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Old 09-02-2019, 07:50 PM
 
Location: NOVA
157 posts, read 75,901 times
Reputation: 430

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I have had this happen twice. One interviewer slips by saying you will be doing x,y,z instead the person we choose or if you work here and their colleague gives them an obvious pointed look. I understand not wanting to lead candidates on. However, I figure if I was even a solid candidate in their mind they would not react so strongly to a slip. In both instances where that happened, I did not get the job.

Interviewers being late and offering no explanation/apology.
Interviewers being too relaxed/informal-essentially leaving you with the feeling they are going through the motions.

I interviewed for a job once where the supervisor said her manager wanted to meet the top candidates. This manager was in HQ 3 hours away and wanted to meet in person. When I arrived, the manager came out and automatically eyeballed me from head to toe. I got the distinct feeling I was not what she expected and knew I was in trouble. I did not get the job.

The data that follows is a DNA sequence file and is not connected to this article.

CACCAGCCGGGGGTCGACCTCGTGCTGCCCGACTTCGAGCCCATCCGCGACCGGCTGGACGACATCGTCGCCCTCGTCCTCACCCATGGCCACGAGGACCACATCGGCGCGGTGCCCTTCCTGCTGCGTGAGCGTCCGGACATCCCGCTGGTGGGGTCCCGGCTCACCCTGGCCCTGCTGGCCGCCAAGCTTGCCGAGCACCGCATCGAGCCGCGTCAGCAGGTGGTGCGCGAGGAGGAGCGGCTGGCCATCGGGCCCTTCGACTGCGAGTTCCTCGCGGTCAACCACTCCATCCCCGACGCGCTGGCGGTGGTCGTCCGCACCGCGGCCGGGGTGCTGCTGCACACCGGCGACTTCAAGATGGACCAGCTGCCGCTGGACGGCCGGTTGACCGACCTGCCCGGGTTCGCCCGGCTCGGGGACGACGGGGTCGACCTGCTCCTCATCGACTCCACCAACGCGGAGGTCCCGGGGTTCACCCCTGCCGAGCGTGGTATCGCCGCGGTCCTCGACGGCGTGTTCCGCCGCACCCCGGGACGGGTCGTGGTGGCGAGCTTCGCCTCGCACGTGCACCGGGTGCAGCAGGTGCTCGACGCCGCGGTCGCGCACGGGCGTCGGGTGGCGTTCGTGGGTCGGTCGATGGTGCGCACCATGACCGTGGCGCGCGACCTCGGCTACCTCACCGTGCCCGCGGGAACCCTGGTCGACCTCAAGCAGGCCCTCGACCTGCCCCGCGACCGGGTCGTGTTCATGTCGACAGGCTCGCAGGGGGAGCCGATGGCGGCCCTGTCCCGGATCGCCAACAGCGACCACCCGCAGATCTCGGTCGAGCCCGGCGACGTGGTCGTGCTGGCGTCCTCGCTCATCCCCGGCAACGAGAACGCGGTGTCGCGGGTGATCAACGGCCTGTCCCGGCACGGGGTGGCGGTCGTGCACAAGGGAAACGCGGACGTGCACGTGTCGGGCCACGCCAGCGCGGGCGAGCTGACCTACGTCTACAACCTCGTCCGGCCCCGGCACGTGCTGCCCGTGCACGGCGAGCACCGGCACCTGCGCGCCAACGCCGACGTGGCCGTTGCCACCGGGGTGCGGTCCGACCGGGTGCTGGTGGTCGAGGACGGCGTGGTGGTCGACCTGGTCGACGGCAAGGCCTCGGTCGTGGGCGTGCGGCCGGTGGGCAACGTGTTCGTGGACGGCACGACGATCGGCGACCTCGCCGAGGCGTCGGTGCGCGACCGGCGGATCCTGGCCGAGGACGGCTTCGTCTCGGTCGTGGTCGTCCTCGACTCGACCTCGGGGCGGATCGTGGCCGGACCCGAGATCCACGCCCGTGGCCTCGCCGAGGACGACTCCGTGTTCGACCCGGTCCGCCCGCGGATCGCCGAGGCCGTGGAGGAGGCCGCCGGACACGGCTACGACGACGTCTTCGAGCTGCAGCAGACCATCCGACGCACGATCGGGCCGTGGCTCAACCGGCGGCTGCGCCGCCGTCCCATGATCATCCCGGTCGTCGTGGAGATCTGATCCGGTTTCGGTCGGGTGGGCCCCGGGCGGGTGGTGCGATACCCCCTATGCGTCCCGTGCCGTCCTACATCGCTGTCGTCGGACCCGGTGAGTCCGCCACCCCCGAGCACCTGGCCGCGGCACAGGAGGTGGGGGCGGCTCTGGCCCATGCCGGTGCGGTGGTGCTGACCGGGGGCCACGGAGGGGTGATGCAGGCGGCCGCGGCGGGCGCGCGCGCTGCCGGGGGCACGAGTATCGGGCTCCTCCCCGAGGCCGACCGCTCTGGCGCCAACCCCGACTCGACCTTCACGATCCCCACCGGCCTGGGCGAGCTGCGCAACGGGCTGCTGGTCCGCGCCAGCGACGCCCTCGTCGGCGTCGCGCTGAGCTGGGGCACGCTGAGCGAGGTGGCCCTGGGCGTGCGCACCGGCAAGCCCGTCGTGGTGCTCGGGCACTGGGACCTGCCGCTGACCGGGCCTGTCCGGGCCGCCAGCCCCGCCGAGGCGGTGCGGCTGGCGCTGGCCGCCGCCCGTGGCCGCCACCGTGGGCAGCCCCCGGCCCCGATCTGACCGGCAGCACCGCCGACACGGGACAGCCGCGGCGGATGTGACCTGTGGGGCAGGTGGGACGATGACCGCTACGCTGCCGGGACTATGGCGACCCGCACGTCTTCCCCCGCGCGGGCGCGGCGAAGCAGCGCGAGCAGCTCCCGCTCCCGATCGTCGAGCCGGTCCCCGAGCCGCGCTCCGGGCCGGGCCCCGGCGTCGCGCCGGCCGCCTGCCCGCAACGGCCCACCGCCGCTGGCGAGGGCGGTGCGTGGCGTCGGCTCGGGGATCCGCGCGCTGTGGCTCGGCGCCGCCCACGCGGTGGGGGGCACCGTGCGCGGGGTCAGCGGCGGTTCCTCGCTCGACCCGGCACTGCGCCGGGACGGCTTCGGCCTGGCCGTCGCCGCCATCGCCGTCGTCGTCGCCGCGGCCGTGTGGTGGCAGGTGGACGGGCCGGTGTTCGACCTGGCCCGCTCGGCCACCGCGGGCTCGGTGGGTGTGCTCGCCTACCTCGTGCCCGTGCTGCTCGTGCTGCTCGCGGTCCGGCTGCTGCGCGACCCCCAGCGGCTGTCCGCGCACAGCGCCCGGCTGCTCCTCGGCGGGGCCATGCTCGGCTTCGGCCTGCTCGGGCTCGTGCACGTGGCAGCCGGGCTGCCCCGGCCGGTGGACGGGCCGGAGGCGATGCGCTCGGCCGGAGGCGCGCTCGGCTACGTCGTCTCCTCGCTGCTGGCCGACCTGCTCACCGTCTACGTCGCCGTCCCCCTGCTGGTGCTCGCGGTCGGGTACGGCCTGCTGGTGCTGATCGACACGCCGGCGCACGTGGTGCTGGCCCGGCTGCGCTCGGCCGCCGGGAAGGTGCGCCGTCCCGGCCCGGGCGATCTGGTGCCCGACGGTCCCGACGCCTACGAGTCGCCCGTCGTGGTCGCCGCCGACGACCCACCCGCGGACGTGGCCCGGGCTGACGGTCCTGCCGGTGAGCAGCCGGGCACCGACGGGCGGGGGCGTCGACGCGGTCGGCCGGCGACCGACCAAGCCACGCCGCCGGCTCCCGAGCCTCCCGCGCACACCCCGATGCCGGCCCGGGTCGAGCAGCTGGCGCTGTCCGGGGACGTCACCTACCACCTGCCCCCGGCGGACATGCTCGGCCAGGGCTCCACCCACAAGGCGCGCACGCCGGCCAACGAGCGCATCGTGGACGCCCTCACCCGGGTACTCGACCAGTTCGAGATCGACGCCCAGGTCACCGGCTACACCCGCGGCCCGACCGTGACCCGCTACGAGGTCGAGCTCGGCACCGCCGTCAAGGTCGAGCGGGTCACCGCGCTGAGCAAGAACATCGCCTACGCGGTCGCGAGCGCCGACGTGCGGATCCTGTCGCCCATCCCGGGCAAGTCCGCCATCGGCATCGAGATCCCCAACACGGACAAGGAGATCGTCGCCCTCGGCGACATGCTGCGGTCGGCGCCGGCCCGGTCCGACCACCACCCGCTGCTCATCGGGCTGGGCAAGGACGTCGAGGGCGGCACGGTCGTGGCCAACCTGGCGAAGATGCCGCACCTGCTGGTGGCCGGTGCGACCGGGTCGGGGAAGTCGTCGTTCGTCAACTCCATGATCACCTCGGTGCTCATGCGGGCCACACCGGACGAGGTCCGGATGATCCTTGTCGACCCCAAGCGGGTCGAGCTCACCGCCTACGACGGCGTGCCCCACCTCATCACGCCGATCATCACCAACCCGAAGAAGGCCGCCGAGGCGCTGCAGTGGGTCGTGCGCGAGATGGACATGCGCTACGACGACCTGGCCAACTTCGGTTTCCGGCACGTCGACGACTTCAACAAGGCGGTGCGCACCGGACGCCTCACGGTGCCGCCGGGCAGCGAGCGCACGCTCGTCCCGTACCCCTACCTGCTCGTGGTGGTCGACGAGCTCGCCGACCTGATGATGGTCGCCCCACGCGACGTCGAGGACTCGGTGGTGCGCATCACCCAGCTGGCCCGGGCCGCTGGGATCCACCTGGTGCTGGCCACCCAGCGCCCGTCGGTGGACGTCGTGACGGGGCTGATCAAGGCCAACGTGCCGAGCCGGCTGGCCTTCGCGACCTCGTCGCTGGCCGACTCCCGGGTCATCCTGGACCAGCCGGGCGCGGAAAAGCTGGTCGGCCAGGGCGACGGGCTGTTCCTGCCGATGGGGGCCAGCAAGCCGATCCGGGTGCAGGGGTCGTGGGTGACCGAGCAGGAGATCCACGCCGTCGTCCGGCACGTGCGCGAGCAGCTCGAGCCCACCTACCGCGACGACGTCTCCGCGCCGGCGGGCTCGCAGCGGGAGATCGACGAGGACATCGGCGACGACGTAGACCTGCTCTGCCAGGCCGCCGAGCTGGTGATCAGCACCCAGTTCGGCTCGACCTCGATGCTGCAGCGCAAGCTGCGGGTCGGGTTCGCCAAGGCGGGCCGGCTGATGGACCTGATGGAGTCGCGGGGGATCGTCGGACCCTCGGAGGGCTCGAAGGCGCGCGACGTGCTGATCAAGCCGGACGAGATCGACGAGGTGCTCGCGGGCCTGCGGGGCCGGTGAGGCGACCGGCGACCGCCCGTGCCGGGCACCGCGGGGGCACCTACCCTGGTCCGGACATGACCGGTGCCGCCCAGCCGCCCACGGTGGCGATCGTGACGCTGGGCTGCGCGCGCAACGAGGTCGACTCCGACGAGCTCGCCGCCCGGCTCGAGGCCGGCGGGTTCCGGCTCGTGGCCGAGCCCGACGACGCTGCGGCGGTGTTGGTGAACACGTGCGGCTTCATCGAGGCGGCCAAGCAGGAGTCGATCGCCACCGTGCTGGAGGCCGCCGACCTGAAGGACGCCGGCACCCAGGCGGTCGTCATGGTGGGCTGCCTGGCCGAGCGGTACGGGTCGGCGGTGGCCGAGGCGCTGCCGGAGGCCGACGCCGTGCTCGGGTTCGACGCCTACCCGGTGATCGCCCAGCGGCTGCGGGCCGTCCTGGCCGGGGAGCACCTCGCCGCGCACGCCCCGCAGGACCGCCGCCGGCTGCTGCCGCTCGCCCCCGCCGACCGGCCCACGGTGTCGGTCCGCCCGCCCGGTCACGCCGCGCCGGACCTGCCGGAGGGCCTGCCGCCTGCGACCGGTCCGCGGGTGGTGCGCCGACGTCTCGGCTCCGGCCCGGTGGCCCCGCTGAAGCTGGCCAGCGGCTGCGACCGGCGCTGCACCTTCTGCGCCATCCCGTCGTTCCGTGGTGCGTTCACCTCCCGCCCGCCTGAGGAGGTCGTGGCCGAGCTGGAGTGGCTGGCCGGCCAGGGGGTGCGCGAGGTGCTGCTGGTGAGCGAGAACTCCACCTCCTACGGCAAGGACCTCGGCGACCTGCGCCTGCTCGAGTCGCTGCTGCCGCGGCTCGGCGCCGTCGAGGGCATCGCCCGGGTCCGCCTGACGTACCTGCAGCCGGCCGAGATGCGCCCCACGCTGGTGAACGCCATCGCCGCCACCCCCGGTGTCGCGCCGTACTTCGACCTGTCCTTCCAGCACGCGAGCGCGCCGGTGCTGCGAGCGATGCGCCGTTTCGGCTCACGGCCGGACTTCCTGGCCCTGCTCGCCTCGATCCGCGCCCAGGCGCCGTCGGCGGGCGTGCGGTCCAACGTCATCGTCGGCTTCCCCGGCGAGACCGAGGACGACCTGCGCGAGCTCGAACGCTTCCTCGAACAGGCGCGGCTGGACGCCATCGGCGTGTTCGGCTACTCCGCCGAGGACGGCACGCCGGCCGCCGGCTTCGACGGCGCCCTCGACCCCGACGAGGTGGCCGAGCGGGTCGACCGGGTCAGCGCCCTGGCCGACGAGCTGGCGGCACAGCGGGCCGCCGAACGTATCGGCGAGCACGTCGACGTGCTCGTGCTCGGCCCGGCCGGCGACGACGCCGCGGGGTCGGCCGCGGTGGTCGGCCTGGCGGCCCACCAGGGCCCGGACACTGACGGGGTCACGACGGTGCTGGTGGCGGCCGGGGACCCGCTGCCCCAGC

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Old 09-03-2019, 03:21 AM
 
1,546 posts, read 2,093,542 times
Reputation: 1186
Quote:
Originally Posted by MongooseHugger View Post
Had that happen, though it was a waiting room and I had rushed to get there (was nearly late or within less than 10 minutes early as I made a wrong turn) and had to wait an hour for them just to get me in for a 10 minute interview. That was only for a $10/hr job.



I had gone about 90 minutes away for a PHP interview and I think they had me fill out some paperwork once there and then they had the interview, which only lasted about 15 minutes (no I didn't get the job.)

Yeah like I said, I don't think that a sub 15 min interview is an automatic rejection but you are most likely not getting the job. I mean how much can they learn about you, would you be a good fit etc... if your interview went only 15 mins.... Honestly at that point I'd rather just ask "so do you plan on letting me know I got rejected or is this one of those cases where I never hear back from you ever again?"
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Old 09-04-2019, 10:27 PM
 
6,459 posts, read 3,484,246 times
Reputation: 3622
Quote:
Originally Posted by sandsthetime View Post
Especially when the job posting I applied to is still online for weeks after they've contacted me telling me the position has already been filled.
Someone did that recently to my son. Sent him an Email saying the job was filled. The job continued to be posted on Indeed. About a week afterwards, I told him to Email back and ask if the job was in fact filled or could he be reconsidered. He got an interview.
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Old 09-05-2019, 04:16 AM
Status: "Now That's What I'm Talking About!" (set 11 days ago)
 
106 posts, read 15,102 times